Theory of everything: how progress in physics depends on asking the right questions

The question “What is the theory of everything?” reminds us that good science doesn’t have to start with the best questions.

May 16, 2023 03:47 pm | Updated 03:47 pm IST

The Standard Model of Particle Physics, one of the pillars of modern science, is a success of reductionism - the idea that things can be explained by breaking them down into smaller parts. Image for Representation.

The Standard Model of Particle Physics, one of the pillars of modern science, is a success of reductionism - the idea that things can be explained by breaking them down into smaller parts. Image for Representation. | Photo Credit: Getty Images/iStockphoto

When I began my undergraduate physics degree (around 20 years ago), “What is the theory of everything?” was a question that I heard often. It was used as a label for how theoretical physicists were trying to develop a deeper understanding of the elementary building blocks of our universe and the forces that govern their dynamics.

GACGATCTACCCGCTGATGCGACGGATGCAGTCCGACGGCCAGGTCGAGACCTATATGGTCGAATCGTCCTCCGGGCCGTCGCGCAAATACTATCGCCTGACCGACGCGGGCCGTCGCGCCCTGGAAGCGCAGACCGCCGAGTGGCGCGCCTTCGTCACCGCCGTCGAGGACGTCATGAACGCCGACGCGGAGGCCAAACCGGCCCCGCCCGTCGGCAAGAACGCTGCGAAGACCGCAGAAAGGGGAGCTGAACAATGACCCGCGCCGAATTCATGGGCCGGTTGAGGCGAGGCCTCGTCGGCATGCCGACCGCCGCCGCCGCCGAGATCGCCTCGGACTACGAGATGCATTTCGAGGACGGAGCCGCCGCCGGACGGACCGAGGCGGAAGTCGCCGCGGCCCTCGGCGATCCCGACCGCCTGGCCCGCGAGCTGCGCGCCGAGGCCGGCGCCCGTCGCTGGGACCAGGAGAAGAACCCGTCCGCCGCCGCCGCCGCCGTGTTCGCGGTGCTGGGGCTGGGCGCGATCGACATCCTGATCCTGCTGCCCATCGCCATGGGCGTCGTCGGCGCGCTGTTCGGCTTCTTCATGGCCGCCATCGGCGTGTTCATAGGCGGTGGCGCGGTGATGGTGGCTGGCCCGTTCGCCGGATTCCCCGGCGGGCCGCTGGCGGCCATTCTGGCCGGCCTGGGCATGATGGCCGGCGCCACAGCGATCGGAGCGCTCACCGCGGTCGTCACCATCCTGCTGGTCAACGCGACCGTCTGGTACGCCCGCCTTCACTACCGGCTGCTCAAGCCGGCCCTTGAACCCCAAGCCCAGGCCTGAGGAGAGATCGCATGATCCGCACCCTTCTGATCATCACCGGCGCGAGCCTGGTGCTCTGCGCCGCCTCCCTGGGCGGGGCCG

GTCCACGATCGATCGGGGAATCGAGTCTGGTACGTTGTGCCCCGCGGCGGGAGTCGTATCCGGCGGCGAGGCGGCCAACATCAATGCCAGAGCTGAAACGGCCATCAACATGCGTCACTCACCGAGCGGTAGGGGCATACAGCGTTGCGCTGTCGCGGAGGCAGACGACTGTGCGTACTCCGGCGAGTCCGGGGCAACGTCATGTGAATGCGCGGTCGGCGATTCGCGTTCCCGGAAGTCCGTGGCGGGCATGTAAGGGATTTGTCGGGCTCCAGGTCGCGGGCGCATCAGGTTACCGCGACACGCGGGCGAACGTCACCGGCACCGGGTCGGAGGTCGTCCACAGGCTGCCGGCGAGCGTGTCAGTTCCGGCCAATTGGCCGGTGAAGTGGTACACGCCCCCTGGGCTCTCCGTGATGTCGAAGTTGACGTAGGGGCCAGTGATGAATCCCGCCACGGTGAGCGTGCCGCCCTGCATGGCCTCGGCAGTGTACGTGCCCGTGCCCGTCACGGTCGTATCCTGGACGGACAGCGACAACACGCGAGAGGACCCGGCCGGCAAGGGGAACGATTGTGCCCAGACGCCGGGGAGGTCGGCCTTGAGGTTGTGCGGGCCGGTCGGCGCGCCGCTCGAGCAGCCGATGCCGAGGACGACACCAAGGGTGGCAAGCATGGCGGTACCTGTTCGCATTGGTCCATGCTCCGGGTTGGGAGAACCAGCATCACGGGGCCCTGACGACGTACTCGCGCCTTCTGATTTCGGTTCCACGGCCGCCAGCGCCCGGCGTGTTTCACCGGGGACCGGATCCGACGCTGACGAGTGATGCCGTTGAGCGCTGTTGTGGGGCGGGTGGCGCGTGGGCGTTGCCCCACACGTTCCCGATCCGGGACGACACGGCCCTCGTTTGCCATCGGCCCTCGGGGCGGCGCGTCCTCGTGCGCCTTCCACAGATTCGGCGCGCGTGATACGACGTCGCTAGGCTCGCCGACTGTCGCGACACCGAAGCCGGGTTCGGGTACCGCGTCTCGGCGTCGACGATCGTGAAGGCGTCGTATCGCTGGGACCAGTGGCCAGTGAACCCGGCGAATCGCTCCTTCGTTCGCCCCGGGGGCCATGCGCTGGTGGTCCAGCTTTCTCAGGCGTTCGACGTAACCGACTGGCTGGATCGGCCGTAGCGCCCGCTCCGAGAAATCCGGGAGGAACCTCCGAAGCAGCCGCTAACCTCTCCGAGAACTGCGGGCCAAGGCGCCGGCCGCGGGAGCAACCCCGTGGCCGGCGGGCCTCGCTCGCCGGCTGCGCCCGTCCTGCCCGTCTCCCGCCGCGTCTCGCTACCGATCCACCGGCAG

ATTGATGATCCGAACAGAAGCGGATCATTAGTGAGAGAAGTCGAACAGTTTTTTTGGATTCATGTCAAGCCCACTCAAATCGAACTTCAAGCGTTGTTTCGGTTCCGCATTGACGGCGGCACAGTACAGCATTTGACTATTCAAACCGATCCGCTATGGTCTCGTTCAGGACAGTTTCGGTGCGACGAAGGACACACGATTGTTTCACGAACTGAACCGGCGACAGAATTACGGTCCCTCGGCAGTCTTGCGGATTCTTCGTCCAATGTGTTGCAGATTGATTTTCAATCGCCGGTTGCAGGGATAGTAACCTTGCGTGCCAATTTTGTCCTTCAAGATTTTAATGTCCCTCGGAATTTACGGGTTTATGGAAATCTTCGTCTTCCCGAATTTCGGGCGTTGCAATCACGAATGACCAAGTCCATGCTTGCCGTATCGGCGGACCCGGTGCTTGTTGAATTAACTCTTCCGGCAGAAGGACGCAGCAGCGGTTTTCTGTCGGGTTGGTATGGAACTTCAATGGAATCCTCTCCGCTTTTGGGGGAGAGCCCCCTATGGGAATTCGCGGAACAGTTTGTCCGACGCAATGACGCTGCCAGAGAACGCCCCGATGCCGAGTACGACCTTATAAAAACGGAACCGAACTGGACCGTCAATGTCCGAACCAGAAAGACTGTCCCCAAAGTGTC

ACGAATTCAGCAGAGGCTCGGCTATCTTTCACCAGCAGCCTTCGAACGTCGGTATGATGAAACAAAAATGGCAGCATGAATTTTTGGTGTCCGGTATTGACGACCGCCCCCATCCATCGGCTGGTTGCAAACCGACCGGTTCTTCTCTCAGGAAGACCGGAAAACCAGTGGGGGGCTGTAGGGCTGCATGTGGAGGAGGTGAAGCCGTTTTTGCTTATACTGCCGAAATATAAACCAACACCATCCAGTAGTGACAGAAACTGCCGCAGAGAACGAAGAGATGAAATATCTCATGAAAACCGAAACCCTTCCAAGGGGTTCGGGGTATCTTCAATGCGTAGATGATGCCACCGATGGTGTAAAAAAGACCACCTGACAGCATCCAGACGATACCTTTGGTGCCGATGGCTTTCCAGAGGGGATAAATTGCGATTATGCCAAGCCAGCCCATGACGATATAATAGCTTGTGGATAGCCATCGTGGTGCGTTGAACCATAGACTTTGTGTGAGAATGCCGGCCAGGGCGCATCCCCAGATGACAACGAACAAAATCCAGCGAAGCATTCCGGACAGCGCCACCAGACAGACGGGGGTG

But is it a good question? Is it helpful in guiding scientists towards the discoveries that will advance our understanding to the next level? After all, good science relies on asking good questions. Or is it just “wishful thinking”?

Arguably, the question “What is the theory of everything?” reminds us that good science doesn’t have to start with the best questions. Let me explain what I mean.

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Suppose we play a game. I have a deck of cards, and each card is printed with the name and a photograph of a different animal. I choose a card, and your job is to ask questions to find out which animal I have chosen. Of course, to ask a discerning question, you first need to know something about animals.

The first time you play, you may not be familiar with which animals are in the deck, and your first question is “Does it live in the sea?”. My answer is “No,” and the game continues. Then it is your turn to pick a card. You look carefully through the deck to make your choice, and you realise that it only contains land animals. “Does it live in the sea?” seemed like a good question to start with, but it was not.

We take turns, and the more we play, the quicker we seem to figure out which card has been chosen. Why? We have become better at asking good questions.

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The role that questions play in scientific research is similar. We start from some level of understanding, and we ask questions based on that level of understanding to try to improve it. As our understanding builds, we refine our questions and get more insightful answers.

This is how progress is made. The same is true of asking “What is the theory of everything?”: the goodness of a scientific question is not immutable.

Why a ‘theory of everything’?